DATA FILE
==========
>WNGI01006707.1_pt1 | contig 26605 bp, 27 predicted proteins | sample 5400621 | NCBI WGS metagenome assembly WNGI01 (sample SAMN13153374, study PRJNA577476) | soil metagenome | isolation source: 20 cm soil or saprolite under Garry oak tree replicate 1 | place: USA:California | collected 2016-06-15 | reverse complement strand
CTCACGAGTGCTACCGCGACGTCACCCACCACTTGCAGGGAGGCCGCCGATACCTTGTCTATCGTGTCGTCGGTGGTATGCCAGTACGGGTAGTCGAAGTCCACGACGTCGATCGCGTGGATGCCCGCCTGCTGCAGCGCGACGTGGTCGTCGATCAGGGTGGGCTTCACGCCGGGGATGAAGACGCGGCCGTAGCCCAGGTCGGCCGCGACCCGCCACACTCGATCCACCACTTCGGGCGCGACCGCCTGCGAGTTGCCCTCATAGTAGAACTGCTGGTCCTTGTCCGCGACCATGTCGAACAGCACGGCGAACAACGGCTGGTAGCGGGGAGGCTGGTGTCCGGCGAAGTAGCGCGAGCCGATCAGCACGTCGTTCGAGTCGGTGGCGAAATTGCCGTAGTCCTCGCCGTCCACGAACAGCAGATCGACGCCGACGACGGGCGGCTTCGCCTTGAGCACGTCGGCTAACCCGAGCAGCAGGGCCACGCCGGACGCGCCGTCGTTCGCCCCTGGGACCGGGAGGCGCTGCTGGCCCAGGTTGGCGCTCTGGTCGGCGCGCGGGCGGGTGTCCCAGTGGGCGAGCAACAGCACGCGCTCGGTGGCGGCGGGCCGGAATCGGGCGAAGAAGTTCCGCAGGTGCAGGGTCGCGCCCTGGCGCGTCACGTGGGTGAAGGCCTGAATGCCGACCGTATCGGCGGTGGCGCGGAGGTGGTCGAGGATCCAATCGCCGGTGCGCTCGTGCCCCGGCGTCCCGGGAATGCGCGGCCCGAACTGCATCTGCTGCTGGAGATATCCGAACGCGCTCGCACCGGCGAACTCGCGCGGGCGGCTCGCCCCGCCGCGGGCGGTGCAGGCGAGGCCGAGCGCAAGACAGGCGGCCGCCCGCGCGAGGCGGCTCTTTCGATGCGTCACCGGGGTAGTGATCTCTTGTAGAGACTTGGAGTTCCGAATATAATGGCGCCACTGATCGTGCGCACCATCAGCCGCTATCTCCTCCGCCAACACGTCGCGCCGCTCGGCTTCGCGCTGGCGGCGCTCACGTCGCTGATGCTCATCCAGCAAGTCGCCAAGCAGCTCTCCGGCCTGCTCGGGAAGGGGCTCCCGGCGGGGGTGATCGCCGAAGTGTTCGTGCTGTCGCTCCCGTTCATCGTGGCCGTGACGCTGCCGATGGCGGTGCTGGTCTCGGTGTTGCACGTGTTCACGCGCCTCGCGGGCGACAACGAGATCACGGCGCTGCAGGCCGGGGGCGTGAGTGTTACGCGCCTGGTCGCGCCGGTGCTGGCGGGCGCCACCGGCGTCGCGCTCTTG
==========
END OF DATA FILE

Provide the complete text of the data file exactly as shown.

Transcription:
>WNGI01006707.1_pt1 | contig 26605 bp, 27 predicted proteins | sample 5400621 | NCBI WGS metagenome assembly WNGI01 (sample SAMN13153374, study PRJNA577476) | soil metagenome | isolation source: 20 cm soil or saprolite under Garry oak tree replicate 1 | place: USA:California | collected 2016-06-15 | reverse complement strand
CTCACGAGTGCTACCGCGACGTCACCCACCACTTGCAGGGAGGCCGCCGATACCTTGTCTATCGTGTCGTCGGTGGTATGCCAGTACGGGTAGTCGAAGTCCACGACGTCGATCGCGTGGATGCCCGCCTGCTGCAGCGCGACGTGGTCGTCGATCAGGGTGGGCTTCACGCCGGGGATGAAGACGCGGCCGTAGCCCAGGTCGGCCGCGACCCGCCACACTCGATCCACCACTTCGGGCGCGACCGCCTGCGAGTTGCCCTCATAGTAGAACTGCTGGTCCTTGTCCGCGACCATGTCGAACAGCACGGCGAACAACGGCTGGTAGCGGGGAGGCTGGTGTCCGGCGAAGTAGCGCGAGCCGATCAGCACGTCGTTCGAGTCGGTGGCGAAATTGCCGTAGTCCTCGCCGTCCACGAACAGCAGATCGACGCCGACGACGGGCGGCTTCGCCTTGAGCACGTCGGCTAACCCGAGCAGCAGGGCCACGCCGGACGCGCCGTCGTTCGCCCCTGGGACCGGGAGGCGCTGCTGGCCCAGGTTGGCGCTCTGGTCGGCGCGCGGGCGGGTGTCCCAGTGGGCGAGCAACAGCACGCGCTCGGTGGCGGCGGGCCGGAATCGGGCGAAGAAGTTCCGCAGGTGCAGGGTCGCGCCCTGGCGCGTCACGTGGGTGAAGGCCTGAATGCCGACCGTATCGGCGGTGGCGCGGAGGTGGTCGAGGATCCAATCGCCGGTGCGCTCGTGCCCCGGCGTCCCGGGAATGCGCGGCCCGAACTGCATCTGCTGCTGGAGATATCCGAACGCGCTCGCACCGGCGAACTCGCGCGGGCGGCTCGCCCCGCCGCGGGCGGTGCAGGCGAGGCCGAGCGCAAGACAGGCGGCCGCCCGCGCGAGGCGGCTCTTTCGATGCGTCACCGGGGTAGTGATCTCTTGTAGAGACTTGGAGTTCCGAATATAATGGCGCCACTGATCGTGCGCACCATCAGCCGCTATCTCCTCCGCCAACACGTCGCGCCGCTCGGCTTCGCGCTGGCGGCGCTCACGTCGCTGATGCTCATCCAGCAAGTCGCCAAGCAGCTCTCCGGCCTGCTCGGGAAGGGGCTCCCGGCGGGGGTGATCGCCGAAGTGTTCGTGCTGTCGCTCCCGTTCATCGTGGCCGTGACGCTGCCGATGGCGGTGCTGGTCTCGGTGTTGCACGTGTTCACGCGCCTCGCGGGCGACAACGAGATCACGGCGCTGCAGGCCGGGGGCGTGAGTGTTACGCGCCTGGTCGCGCCGGTGCTGGCGGGCGCCACCGGCGTCGCGCTCTTG